Surge in commercial transactions warrants stronger legal system

 

As the UAE economy expands and diversifies, commercial transactions become more sophisticated in nature and voluminous in numbers. Consequently, there is a greater need and urgency to manage business transactions, both in financial as well as legal terms.

On the accounting side, fortunately, there are numerous and respectable accounting firms in the UAE now. The legal side, however, is lagging behind, simply because it is much more difficult to expand this field as compared to accounting. Legal systems usually correspond to the country's historical legal needs and other aspects of the society.

Commercial transactions in the UAE during 1990s were fairly restricted to a few number of business fields, and were limited in volume; so, the commercial disputes then were both simple in nature and small in numbers. Over the past five years the economy here has grown at a very rapid pace, and commercial transactions are rapidly increasing. This trend, however, will continue.

Commercial transactions in general are complicated, and the bigger the stakes the more sophisticated the contracts that bind the parties.

This requires qualified, experienced and a very competent legal system to ensure that such transactions are carried out in accordance with the established rules and regulations governing such business agreements and contracts.

Investors demand security and legal protections as a prerequisite for their investment, be it a small businessman or a large corporation. And, as the UAE attracts more foreign investments, the demand for a protective legal system becomes obligatory and crucial.

The property market in the UAE has a significant share of the economy now and in the foreseeable future. Moreover, since the makeup of the industry is both extensive and multilevel, it furthers complicates the layers of responsibilities and in turn creates a chain reaction in a given commercial dispute.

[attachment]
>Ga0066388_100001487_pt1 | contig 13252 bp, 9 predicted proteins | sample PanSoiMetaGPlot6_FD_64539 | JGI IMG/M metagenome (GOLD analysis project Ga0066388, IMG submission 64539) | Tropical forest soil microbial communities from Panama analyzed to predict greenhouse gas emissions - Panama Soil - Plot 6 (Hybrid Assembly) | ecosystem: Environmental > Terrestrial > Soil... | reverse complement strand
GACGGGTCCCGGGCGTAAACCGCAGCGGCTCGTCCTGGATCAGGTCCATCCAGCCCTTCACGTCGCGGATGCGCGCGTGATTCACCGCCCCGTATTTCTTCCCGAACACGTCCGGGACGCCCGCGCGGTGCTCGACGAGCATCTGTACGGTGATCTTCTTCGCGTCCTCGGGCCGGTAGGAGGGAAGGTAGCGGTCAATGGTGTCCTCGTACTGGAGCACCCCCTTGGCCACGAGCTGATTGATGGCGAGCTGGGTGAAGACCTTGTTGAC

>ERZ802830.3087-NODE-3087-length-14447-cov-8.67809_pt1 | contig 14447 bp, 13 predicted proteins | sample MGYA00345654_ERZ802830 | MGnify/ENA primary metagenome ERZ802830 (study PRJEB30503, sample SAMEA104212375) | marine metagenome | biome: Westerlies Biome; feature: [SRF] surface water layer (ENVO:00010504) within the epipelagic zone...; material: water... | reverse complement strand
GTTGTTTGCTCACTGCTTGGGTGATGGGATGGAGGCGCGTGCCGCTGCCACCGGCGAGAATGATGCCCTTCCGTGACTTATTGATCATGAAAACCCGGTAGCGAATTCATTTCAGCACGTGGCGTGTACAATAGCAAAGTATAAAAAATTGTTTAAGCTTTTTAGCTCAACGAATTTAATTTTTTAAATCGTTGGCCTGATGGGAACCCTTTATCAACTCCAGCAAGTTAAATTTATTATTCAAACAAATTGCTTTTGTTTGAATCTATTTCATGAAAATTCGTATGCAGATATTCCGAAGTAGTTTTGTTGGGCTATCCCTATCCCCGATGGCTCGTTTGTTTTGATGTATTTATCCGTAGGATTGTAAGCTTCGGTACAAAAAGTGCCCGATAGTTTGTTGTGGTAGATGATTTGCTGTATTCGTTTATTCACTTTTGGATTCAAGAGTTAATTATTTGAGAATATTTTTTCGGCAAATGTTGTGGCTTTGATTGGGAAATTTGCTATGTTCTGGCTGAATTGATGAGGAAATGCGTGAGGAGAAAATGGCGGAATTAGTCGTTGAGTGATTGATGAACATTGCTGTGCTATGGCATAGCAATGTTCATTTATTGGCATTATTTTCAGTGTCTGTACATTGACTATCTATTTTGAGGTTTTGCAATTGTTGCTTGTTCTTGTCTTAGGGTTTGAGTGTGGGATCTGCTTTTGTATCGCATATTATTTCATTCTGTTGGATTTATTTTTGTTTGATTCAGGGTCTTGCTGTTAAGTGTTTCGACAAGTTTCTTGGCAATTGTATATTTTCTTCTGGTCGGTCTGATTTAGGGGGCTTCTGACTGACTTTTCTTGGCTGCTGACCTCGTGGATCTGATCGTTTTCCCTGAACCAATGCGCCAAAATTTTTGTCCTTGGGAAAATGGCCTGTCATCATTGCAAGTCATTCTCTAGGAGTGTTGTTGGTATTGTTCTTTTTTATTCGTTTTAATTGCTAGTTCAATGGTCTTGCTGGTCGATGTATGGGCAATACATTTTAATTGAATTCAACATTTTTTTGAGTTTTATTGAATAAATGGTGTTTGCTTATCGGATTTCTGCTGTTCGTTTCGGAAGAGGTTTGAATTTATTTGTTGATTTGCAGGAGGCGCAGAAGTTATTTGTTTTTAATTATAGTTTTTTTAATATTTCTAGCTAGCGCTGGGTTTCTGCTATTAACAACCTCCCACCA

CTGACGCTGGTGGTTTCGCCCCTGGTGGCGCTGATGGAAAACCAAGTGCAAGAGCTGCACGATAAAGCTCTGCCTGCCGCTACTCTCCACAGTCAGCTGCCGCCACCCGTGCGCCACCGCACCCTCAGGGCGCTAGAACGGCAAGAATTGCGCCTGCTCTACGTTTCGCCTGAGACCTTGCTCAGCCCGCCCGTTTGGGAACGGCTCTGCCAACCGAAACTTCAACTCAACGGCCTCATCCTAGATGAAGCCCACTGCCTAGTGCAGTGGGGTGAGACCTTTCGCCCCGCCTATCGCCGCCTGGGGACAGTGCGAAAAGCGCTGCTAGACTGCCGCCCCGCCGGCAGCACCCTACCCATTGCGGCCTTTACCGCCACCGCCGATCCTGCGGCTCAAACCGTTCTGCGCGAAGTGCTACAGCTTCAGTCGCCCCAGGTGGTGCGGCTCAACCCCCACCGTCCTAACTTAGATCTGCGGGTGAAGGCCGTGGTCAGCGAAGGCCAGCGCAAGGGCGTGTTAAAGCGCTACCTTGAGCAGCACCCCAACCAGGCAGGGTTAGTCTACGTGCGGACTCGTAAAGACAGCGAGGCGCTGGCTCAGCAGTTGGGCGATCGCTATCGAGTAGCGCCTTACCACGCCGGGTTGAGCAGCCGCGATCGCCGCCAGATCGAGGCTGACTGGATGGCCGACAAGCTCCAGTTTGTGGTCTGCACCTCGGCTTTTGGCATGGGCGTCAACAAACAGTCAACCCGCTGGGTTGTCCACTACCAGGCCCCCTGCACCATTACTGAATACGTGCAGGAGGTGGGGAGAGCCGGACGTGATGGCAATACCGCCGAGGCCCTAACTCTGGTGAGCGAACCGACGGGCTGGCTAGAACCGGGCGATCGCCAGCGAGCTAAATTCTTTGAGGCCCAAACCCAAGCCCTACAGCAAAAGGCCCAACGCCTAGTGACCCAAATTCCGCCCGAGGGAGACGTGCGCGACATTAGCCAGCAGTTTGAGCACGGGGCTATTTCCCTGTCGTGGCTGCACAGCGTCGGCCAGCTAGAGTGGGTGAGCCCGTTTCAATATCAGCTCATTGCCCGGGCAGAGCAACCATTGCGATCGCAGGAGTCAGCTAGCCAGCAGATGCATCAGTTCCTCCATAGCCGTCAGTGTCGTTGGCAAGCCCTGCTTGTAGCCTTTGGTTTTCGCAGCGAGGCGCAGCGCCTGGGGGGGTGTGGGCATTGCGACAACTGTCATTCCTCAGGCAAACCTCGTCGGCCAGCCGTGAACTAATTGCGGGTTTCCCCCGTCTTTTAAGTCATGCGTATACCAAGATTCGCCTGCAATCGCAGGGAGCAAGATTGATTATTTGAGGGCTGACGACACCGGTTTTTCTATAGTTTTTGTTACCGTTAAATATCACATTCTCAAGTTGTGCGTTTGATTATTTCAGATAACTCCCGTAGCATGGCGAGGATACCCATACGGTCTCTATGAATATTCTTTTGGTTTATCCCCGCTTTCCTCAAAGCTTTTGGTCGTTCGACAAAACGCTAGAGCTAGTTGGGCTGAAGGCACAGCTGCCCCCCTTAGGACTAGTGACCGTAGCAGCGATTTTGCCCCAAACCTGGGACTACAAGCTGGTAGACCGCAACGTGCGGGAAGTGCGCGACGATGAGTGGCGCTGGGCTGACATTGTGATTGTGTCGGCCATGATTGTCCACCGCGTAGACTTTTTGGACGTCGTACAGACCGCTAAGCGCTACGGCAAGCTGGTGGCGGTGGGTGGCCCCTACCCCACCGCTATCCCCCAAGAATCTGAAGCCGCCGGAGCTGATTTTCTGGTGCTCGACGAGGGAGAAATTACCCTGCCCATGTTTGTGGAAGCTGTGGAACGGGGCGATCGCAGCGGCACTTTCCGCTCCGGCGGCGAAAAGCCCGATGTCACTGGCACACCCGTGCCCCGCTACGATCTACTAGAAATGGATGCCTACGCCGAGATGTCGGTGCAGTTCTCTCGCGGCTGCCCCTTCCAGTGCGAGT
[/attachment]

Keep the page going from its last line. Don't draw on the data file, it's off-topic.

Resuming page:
On the top we have the end-users and/or investors who are the ultimate owners of the properties, with a direct link with the property developers immediately at one level lower. The property developers in turn have a direct link with the main contractors and the master planners, at even lower levels. This hierarchy goes on all the way to the smallest suppliers at the bottom level, and necessitates complex layers of responsibilities and commitments that must be precisely spelled out in numerous back-to-back legal contracts and cover all elements from top to bottom.

Any disputes initiated by any level will definitely have ramifications on the rest of the hierarchy and reverberates throughout this complex legal system, and, therefore, requires a well-versed and able judiciary to resolve the commercial disputes on a timely basis.

Furthermore, what compounds the problems and makes matters more critical are the sheer volume and the size of property projects.

Adding to this predicament is the lack and/or absence of numerous and absolutely necessary legal procedures and issues, that have yet to be finalised, which makes the urgency of the requirement vividly clear.

As the UAE property market matures it demands a more stringent and comprehensive judiciary for its commercial disputes, because those elements that make amicable settlements more logical and rational today (such as high property appreciation rates for property buyers, attractive business margins for property developers and contractors/suppliers) may no longer exist later on to offset the lack of a comprehensive and all inclusive judiciary system. This is true as the supply side lags behind the demand side, and the delays in units' deliveries become more acute. This element and its consequences will inevitably force the market to behave differently than today, and to take a more aggressive approach towards commercial disputes.

The UAE needs to urgently address this very important element of its economy. Recent steps taken by the government, such as DIFC legal procedures and arbitration system, are welcome news and will help the business communities. But a more robust, well-organised legal system that covers large portions of UAE's commercial transactions should be planned for the near future; to insure that all business and economic objectives are carried out smoothly and without any hindrance.

- The author is Chairman of Saba Properties

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